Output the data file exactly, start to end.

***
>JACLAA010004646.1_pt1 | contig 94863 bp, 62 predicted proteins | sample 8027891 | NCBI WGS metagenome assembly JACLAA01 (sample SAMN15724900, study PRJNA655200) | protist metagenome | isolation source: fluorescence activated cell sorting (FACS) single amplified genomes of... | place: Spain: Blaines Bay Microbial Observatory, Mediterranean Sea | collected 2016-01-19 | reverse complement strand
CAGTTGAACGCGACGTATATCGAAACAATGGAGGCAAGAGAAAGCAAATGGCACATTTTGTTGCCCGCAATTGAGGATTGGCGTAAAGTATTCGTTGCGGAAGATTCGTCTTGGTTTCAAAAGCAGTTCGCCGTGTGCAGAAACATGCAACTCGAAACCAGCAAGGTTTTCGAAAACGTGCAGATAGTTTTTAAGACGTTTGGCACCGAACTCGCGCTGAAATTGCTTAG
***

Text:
>JACLAA010004646.1_pt1 | contig 94863 bp, 62 predicted proteins | sample 8027891 | NCBI WGS metagenome assembly JACLAA01 (sample SAMN15724900, study PRJNA655200) | protist metagenome | isolation source: fluorescence activated cell sorting (FACS) single amplified genomes of... | place: Spain: Blaines Bay Microbial Observatory, Mediterranean Sea | collected 2016-01-19 | reverse complement strand
CAGTTGAACGCGACGTATATCGAAACAATGGAGGCAAGAGAAAGCAAATGGCACATTTTGTTGCCCGCAATTGAGGATTGGCGTAAAGTATTCGTTGCGGAAGATTCGTCTTGGTTTCAAAAGCAGTTCGCCGTGTGCAGAAACATGCAACTCGAAACCAGCAAGGTTTTCGAAAACGTGCAGATAGTTTTTAAGACGTTTGGCACCGAACTCGCGCTGAAATTGCTTAG